Update COVID-19 in Indonesia: 1,769,940 confirmed infections, 49,205 deaths (22 May 2021)
7 June 2021 (closed)
USD/IDR (14,146) -6.00 -0.04%
EUR/IDR (17,335) +57.05 +0.33%
Jakarta Composite Index (6,069.94) +4.77 +0.08%
Not only the Indonesian government - through its tax amnesty program - but also the Indonesia Stock Exchange (IDX) offers incentives. Tito Sulistio, General Chairman of the IDX, said initial listing fees are scrapped for those companies that conduct an initial public offering (IPO) before 31 March 2017. It is no coincidence that this incentive is valid until 31 March 2017 (the same day Indonesia's tax amnesty program expires). The Indonesian government and market regulators all seem on the same page: attract capital inflows, deepen capital and financial markets, and - more generally - boost Indonesia's economic growth.
Currently, a total of 531 companies are listed on the Indonesia Stock Exchange, while the number of active investors stands at 134,000 per month. Compared to its regional peers, the number of Indonesia's listed companies is low. For example, Malaysia's stock exchange has 904 publicly listed companies, followed by Singapore (766), and Thailand (644). Considering that Indonesia is the largest economy in Southeast Asia, the Indonesia Stock Exchange (IDX) is eager to have this leading position reflected in the number of publicly listed companies.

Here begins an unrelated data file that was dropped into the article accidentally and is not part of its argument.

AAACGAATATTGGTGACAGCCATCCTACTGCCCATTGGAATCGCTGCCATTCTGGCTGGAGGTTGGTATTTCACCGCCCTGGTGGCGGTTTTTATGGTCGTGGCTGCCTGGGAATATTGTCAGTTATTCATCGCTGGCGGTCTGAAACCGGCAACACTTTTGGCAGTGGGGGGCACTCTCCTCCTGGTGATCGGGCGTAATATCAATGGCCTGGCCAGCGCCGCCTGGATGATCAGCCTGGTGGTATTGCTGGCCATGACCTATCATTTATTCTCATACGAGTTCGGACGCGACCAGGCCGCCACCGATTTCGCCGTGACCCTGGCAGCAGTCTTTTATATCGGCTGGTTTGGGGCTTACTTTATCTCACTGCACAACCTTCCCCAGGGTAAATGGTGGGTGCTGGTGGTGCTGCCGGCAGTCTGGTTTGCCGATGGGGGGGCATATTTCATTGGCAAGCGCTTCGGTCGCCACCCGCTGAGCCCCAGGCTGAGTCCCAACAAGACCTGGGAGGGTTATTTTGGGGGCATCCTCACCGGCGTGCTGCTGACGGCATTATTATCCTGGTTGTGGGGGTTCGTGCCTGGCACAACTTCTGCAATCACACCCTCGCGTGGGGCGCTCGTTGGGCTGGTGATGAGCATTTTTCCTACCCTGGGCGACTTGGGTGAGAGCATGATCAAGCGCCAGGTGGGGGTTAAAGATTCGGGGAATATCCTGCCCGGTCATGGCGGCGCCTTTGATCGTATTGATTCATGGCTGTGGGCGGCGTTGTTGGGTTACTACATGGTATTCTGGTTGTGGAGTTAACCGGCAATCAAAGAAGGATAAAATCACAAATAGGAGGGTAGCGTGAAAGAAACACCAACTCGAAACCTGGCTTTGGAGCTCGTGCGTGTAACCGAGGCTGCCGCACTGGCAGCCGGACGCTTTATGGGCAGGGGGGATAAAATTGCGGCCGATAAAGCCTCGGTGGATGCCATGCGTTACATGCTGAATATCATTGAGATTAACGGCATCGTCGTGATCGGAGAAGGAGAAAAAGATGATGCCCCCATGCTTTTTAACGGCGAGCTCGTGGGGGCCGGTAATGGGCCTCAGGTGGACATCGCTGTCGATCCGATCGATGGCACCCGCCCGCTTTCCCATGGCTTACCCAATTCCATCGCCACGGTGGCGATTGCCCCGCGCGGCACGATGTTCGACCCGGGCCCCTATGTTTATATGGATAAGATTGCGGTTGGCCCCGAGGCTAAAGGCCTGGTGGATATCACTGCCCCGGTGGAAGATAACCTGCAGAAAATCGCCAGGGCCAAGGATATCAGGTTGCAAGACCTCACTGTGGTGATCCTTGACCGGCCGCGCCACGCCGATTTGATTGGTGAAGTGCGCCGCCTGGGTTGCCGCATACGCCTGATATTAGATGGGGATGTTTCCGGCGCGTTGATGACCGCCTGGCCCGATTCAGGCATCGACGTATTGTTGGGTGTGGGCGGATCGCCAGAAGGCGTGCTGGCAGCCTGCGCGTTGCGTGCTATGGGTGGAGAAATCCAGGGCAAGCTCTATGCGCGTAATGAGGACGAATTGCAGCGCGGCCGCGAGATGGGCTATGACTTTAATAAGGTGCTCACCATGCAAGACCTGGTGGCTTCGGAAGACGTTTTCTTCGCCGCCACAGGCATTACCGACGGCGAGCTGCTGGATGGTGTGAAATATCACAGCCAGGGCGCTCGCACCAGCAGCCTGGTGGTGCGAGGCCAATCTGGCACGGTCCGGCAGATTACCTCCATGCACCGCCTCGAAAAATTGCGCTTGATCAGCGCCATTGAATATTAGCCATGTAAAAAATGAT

One strategy to encourage companies to conduct an IPO on the IDX is by temporarily scrapping the initial listing fee. Prior to this incentive, depending on its market capitalization, a company needed to pay between IDR 25 million (approx. USD $1,900) and IDR 250 million (approx. USD $19,000) to be added on the local bourse. Whether this will indeed boost demand for IPOs is arguable. A more attractive way to lure companies would be to cut the time it takes to go public. Many companies complain that the process is too time-consuming (as well as costly). On average, it is estimated to take about six months before a company sees its name listed on the IDX.
However, IDX Director of Corporate Listing Samsul Hidayat says this incentive comes in addition to a potentially huge inflow of funds on the back of the government's tax amnesty program. As usual, IPOs in Indonesia are popular among traders, and tend to be oversubscribed. Stocks being one of the investment instruments used to absorb excessive liquidity caused by the repatriation of offshore assets, will enable companies that conduct an IPO on the IDX to set a higher initial offering price.
Besides scrapping the initial listing fee, the IDX also offers other incentives, including discounts for the usage of transaction facilities at the IDX.
In June 2016, foreign investors bought IDR 56.58 trillion worth of Indonesian shares, while selling IDR 47.77 trillion, implying a net buy of IDR 8.81 trillion (approximately USD $673 million). Foreign net buying in June is more than double the net buy of IDR 4.3 trillion that occurred in the first five months of the year, combined. In late June and at the start of July foreign net buying accelerated even more as Indonesia's House of Representatives (DPR) passed the tax amnesty bill into law.
Do you think that Indonesia's tax amnesty program will be a success?
Voting possible: -
- Yes, I do (50.6%)
- No, I don't (32.8%)
- I don't know (16.6%)
Total amount of votes: 2421